Here at Word of the Nerd, we hold great respect for the people who make our fantasies come to life on-screen. Richard Attenborough was one such man: widely respected with a filmography on IMDB listing 72 acting credits alone. The man was also a prolific director and producer. From Santa Claus in Miracle on 34th Street to the maker of our wildest dreams dream park in Jurassic Park, this man helped create worlds meant for everyone to revel and marvel at. He lived a long and full life, attaining some of the honors reserved for the likes of himself and Sir Ian McKellen, such as a British knighthood and receiving directorial acclaim for his film Ghandhi, a piece he both directed and produced – it won 8 Oscars, 2 of which for the Lord, himself.
And although it is a joke, a human desire to find patterns in our world, especially in moments like these, three iconic celebrity deaths have occurred in a rather sort time span. Lauren Bacall, golden age screen siren died on August 12 this month, and Robin Williams, the man who launched a billion laughs, died on August 11. Attenborough seems to round out the pattern that many have been waiting to see.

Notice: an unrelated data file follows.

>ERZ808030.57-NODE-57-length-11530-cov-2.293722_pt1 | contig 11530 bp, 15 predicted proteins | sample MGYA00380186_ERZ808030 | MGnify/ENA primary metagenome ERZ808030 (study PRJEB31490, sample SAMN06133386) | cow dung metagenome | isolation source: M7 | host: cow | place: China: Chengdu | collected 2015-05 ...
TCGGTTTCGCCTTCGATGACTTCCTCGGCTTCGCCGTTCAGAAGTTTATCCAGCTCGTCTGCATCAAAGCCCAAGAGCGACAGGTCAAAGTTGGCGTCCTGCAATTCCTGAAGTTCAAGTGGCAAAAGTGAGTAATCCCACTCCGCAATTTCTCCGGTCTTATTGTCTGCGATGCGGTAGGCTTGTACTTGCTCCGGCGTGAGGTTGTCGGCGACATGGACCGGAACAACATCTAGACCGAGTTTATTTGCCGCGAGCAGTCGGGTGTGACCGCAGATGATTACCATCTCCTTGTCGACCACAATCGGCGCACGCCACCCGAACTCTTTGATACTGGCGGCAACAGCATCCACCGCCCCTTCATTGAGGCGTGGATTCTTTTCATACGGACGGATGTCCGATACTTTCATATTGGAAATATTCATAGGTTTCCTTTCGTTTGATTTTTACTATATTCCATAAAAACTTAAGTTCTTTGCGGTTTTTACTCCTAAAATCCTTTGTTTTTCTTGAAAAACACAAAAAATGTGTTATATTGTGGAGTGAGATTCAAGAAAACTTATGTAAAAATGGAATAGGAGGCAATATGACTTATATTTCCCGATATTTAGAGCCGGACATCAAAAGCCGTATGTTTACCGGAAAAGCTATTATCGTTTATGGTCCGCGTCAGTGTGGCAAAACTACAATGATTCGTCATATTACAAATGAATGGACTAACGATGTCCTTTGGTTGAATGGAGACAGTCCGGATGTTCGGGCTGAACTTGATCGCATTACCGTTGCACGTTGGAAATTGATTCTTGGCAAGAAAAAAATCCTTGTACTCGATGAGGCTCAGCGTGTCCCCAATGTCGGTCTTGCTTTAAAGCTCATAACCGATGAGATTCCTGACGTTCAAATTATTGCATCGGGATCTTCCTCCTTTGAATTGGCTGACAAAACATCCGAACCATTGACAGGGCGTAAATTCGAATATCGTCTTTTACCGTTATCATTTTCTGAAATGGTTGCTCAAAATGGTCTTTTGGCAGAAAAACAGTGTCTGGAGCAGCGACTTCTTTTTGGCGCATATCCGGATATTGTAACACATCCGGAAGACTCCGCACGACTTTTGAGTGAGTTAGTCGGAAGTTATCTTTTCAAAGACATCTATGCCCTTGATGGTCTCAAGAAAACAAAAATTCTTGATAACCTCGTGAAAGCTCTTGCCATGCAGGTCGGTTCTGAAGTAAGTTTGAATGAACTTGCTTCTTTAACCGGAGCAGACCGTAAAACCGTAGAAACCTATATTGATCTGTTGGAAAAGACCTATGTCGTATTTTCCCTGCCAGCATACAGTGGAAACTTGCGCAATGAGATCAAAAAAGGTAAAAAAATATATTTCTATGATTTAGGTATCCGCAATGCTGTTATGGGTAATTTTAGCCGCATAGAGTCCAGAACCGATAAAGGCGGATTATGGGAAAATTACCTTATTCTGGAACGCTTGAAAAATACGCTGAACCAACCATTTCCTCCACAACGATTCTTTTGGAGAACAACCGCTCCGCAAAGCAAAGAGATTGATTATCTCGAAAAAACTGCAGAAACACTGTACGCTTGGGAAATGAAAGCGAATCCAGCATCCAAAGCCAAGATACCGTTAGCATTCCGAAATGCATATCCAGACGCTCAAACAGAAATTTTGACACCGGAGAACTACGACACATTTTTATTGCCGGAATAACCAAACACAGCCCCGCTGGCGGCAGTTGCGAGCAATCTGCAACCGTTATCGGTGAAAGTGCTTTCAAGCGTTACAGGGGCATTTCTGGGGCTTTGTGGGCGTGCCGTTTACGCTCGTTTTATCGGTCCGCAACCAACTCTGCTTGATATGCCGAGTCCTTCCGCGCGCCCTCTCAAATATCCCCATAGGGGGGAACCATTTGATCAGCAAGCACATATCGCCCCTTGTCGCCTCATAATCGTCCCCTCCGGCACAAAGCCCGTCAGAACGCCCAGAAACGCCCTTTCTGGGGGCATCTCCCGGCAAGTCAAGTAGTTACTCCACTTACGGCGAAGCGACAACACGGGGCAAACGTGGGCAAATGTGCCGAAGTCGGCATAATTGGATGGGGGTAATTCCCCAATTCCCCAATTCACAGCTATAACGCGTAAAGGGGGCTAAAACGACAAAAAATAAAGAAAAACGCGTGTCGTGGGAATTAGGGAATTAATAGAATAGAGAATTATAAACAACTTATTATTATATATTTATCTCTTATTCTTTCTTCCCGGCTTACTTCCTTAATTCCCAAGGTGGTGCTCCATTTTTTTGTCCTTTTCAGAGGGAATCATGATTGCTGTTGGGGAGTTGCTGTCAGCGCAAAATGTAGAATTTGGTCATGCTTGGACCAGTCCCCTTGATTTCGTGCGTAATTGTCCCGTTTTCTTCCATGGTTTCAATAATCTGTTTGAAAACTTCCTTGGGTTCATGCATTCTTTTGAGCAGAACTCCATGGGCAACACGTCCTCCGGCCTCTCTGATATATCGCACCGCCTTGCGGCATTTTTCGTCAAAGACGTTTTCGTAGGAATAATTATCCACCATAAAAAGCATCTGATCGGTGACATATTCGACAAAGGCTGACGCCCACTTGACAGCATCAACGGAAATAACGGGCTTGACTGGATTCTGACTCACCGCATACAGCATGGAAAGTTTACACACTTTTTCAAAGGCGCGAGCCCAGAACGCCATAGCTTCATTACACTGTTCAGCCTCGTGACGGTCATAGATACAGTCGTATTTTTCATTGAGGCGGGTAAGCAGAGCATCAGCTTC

It is always strange to feel so affected by the deaths of people we’ve never even met, but because of their place in our homes and hearts through their films, most of us have visceral reactions to their mortality. Their friends and family grieve even deeper, however, and one of the best quotes I’ve read in memoriam of Lord Attenborough comes from Steven Spielberg:
“He made a gift to the world with his emotional epic Ghandhi and he was the perfect ringmaster to bring the dinosaurs back to life as John Hammond in Jurassic Park.”
He was not just an active member in the entertainment industry, but was an outspoken social commentator, using his position as a platform to, most notably, fight apartheid in South Africa, but in other arenas, as well. For a look at this great man’s career through pictures, check out this Time article.
So long Lord Attenborough: your light in this world will be sorely missed.